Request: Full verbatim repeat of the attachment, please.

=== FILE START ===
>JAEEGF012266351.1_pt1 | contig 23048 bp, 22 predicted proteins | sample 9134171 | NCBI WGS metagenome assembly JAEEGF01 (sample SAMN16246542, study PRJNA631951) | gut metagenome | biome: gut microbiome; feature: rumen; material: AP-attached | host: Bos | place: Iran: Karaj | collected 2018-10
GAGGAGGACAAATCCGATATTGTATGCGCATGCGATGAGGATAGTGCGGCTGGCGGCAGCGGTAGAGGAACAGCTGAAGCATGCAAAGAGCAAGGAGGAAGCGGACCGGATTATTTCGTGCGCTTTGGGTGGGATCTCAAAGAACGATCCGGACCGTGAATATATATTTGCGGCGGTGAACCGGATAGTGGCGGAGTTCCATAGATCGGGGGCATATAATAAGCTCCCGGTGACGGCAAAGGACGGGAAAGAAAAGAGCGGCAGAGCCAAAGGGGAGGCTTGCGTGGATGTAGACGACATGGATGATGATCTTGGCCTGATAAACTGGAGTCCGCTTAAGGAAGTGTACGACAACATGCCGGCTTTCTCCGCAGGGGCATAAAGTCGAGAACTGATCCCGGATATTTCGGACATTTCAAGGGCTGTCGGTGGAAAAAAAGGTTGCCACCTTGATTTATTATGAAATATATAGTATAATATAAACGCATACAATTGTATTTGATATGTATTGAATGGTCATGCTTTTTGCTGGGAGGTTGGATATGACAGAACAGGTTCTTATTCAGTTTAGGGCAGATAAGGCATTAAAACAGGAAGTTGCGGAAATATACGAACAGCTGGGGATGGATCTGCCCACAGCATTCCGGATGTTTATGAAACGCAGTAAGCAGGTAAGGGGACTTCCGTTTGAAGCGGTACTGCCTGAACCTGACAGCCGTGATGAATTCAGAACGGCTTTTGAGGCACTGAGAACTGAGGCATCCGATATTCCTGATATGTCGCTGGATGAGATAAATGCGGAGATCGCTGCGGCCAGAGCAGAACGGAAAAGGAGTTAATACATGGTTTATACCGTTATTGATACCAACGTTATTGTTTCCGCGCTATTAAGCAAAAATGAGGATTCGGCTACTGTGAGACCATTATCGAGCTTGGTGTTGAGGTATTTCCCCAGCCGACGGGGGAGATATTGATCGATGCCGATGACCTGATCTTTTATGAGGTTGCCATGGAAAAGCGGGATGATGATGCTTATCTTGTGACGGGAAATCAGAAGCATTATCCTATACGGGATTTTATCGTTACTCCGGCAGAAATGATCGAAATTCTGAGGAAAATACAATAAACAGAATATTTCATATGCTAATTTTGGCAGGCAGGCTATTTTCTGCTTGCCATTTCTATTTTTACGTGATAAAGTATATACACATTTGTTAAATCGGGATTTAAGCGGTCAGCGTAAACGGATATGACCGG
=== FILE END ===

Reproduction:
>JAEEGF012266351.1_pt1 | contig 23048 bp, 22 predicted proteins | sample 9134171 | NCBI WGS metagenome assembly JAEEGF01 (sample SAMN16246542, study PRJNA631951) | gut metagenome | biome: gut microbiome; feature: rumen; material: AP-attached | host: Bos | place: Iran: Karaj | collected 2018-10
GAGGAGGACAAATCCGATATTGTATGCGCATGCGATGAGGATAGTGCGGCTGGCGGCAGCGGTAGAGGAACAGCTGAAGCATGCAAAGAGCAAGGAGGAAGCGGACCGGATTATTTCGTGCGCTTTGGGTGGGATCTCAAAGAACGATCCGGACCGTGAATATATATTTGCGGCGGTGAACCGGATAGTGGCGGAGTTCCATAGATCGGGGGCATATAATAAGCTCCCGGTGACGGCAAAGGACGGGAAAGAAAAGAGCGGCAGAGCCAAAGGGGAGGCTTGCGTGGATGTAGACGACATGGATGATGATCTTGGCCTGATAAACTGGAGTCCGCTTAAGGAAGTGTACGACAACATGCCGGCTTTCTCCGCAGGGGCATAAAGTCGAGAACTGATCCCGGATATTTCGGACATTTCAAGGGCTGTCGGTGGAAAAAAAGGTTGCCACCTTGATTTATTATGAAATATATAGTATAATATAAACGCATACAATTGTATTTGATATGTATTGAATGGTCATGCTTTTTGCTGGGAGGTTGGATATGACAGAACAGGTTCTTATTCAGTTTAGGGCAGATAAGGCATTAAAACAGGAAGTTGCGGAAATATACGAACAGCTGGGGATGGATCTGCCCACAGCATTCCGGATGTTTATGAAACGCAGTAAGCAGGTAAGGGGACTTCCGTTTGAAGCGGTACTGCCTGAACCTGACAGCCGTGATGAATTCAGAACGGCTTTTGAGGCACTGAGAACTGAGGCATCCGATATTCCTGATATGTCGCTGGATGAGATAAATGCGGAGATCGCTGCGGCCAGAGCAGAACGGAAAAGGAGTTAATACATGGTTTATACCGTTATTGATACCAACGTTATTGTTTCCGCGCTATTAAGCAAAAATGAGGATTCGGCTACTGTGAGACCATTATCGAGCTTGGTGTTGAGGTATTTCCCCAGCCGACGGGGGAGATATTGATCGATGCCGATGACCTGATCTTTTATGAGGTTGCCATGGAAAAGCGGGATGATGATGCTTATCTTGTGACGGGAAATCAGAAGCATTATCCTATACGGGATTTTATCGTTACTCCGGCAGAAATGATCGAAATTCTGAGGAAAATACAATAAACAGAATATTTCATATGCTAATTTTGGCAGGCAGGCTATTTTCTGCTTGCCATTTCTATTTTTACGTGATAAAGTATATACACATTTGTTAAATCGGGATTTAAGCGGTCAGCGTAAACGGATATGACCGG